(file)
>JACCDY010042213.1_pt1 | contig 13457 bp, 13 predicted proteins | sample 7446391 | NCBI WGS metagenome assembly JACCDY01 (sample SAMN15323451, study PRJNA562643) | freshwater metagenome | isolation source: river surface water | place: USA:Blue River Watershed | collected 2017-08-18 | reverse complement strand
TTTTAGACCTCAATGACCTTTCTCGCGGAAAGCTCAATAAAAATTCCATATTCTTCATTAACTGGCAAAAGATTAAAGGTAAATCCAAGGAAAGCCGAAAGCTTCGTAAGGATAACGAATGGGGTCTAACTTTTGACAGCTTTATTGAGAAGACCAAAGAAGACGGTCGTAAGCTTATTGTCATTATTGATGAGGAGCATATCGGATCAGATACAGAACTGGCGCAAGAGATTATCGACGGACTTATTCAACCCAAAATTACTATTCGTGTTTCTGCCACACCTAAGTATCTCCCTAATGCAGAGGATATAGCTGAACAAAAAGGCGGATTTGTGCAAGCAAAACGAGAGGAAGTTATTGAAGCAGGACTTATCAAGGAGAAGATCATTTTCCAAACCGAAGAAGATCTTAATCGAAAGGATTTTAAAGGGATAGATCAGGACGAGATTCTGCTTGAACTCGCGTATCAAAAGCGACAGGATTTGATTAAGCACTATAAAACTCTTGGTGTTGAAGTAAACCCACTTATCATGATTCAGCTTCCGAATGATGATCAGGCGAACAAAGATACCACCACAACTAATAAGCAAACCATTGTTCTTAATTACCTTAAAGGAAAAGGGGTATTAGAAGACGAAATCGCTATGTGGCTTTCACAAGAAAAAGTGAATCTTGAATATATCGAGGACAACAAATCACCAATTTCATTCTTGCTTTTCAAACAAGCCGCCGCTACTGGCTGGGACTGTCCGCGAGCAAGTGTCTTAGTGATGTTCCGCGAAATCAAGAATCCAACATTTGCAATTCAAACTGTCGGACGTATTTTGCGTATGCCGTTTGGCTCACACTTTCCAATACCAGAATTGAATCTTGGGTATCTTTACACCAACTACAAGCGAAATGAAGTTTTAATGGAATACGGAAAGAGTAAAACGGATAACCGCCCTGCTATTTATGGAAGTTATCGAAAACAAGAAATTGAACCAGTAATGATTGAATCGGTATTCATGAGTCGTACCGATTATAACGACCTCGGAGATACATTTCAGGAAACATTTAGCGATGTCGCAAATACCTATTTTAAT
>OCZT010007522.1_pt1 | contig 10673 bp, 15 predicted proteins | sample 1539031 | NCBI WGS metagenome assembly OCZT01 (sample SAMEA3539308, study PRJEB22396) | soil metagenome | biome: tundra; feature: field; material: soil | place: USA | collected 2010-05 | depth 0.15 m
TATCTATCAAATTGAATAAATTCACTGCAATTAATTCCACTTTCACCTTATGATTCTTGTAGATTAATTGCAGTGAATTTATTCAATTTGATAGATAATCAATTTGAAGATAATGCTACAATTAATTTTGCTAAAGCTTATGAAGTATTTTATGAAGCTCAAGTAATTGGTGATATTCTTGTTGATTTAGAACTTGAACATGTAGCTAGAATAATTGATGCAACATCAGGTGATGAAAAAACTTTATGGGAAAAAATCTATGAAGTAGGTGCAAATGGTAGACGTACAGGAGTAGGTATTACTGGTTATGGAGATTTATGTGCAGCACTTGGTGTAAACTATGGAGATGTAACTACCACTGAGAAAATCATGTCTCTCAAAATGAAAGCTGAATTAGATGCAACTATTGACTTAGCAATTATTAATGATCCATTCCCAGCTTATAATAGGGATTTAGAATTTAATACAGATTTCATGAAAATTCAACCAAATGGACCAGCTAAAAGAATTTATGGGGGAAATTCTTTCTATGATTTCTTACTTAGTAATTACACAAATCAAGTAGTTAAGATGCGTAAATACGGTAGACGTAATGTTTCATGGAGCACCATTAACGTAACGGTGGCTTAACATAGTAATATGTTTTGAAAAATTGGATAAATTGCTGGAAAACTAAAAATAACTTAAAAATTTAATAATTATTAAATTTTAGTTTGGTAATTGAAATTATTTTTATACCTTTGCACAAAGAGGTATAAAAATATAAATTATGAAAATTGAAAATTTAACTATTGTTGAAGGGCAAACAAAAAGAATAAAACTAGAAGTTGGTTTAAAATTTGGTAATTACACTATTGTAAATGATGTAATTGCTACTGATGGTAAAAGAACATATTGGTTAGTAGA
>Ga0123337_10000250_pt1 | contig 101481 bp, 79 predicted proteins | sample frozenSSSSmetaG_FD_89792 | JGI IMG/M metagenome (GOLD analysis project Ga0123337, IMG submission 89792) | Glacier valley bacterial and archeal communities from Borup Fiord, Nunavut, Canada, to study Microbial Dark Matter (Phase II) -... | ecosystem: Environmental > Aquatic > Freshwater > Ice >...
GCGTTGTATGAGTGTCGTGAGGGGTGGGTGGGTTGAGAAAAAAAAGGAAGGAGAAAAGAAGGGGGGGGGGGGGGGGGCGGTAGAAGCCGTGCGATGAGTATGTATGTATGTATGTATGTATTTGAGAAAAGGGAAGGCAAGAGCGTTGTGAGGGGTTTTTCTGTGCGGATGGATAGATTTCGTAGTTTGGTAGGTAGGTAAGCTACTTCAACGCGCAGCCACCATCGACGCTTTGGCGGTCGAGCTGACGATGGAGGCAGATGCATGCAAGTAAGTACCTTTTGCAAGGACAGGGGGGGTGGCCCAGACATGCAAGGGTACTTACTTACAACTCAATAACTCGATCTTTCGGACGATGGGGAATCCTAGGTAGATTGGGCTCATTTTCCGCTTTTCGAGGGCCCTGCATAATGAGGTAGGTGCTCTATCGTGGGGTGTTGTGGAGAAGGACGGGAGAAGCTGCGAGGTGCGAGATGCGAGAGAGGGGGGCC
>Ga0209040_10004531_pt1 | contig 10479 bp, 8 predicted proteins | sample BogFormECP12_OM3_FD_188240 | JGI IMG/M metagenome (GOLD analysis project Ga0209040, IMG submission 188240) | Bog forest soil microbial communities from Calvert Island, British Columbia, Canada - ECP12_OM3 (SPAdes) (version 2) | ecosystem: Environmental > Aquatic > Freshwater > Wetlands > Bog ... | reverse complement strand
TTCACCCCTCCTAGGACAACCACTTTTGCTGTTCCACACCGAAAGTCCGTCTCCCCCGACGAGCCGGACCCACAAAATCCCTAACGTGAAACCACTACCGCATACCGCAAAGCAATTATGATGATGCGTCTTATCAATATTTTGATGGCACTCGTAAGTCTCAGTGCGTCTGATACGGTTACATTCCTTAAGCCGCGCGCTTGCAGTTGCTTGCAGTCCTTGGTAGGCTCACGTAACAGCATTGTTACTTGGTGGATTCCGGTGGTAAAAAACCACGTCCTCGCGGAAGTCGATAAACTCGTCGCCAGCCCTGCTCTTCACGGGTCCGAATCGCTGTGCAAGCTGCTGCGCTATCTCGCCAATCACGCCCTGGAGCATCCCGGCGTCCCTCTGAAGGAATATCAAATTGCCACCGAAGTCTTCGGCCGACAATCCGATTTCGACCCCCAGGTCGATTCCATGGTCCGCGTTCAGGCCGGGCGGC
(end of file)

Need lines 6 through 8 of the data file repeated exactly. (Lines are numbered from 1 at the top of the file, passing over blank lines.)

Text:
GCGTTGTATGAGTGTCGTGAGGGGTGGGTGGGTTGAGAAAAAAAAGGAAGGAGAAAAGAAGGGGGGGGGGGGGGGGGCGGTAGAAGCCGTGCGATGAGTATGTATGTATGTATGTATGTATTTGAGAAAAGGGAAGGCAAGAGCGTTGTGAGGGGTTTTTCTGTGCGGATGGATAGATTTCGTAGTTTGGTAGGTAGGTAAGCTACTTCAACGCGCAGCCACCATCGACGCTTTGGCGGTCGAGCTGACGATGGAGGCAGATGCATGCAAGTAAGTACCTTTTGCAAGGACAGGGGGGGTGGCCCAGACATGCAAGGGTACTTACTTACAACTCAATAACTCGATCTTTCGGACGATGGGGAATCCTAGGTAGATTGGGCTCATTTTCCGCTTTTCGAGGGCCCTGCATAATGAGGTAGGTGCTCTATCGTGGGGTGTTGTGGAGAAGGACGGGAGAAGCTGCGAGGTGCGAGATGCGAGAGAGGGGGGCC
>Ga0209040_10004531_pt1 | contig 10479 bp, 8 predicted proteins | sample BogFormECP12_OM3_FD_188240 | JGI IMG/M metagenome (GOLD analysis project Ga0209040, IMG submission 188240) | Bog forest soil microbial communities from Calvert Island, British Columbia, Canada - ECP12_OM3 (SPAdes) (version 2) | ecosystem: Environmental > Aquatic > Freshwater > Wetlands > Bog ... | reverse complement strand
TTCACCCCTCCTAGGACAACCACTTTTGCTGTTCCACACCGAAAGTCCGTCTCCCCCGACGAGCCGGACCCACAAAATCCCTAACGTGAAACCACTACCGCATACCGCAAAGCAATTATGATGATGCGTCTTATCAATATTTTGATGGCACTCGTAAGTCTCAGTGCGTCTGATACGGTTACATTCCTTAAGCCGCGCGCTTGCAGTTGCTTGCAGTCCTTGGTAGGCTCACGTAACAGCATTGTTACTTGGTGGATTCCGGTGGTAAAAAACCACGTCCTCGCGGAAGTCGATAAACTCGTCGCCAGCCCTGCTCTTCACGGGTCCGAATCGCTGTGCAAGCTGCTGCGCTATCTCGCCAATCACGCCCTGGAGCATCCCGGCGTCCCTCTGAAGGAATATCAAATTGCCACCGAAGTCTTCGGCCGACAATCCGATTTCGACCCCCAGGTCGATTCCATGGTCCGCGTTCAGGCCGGGCGGC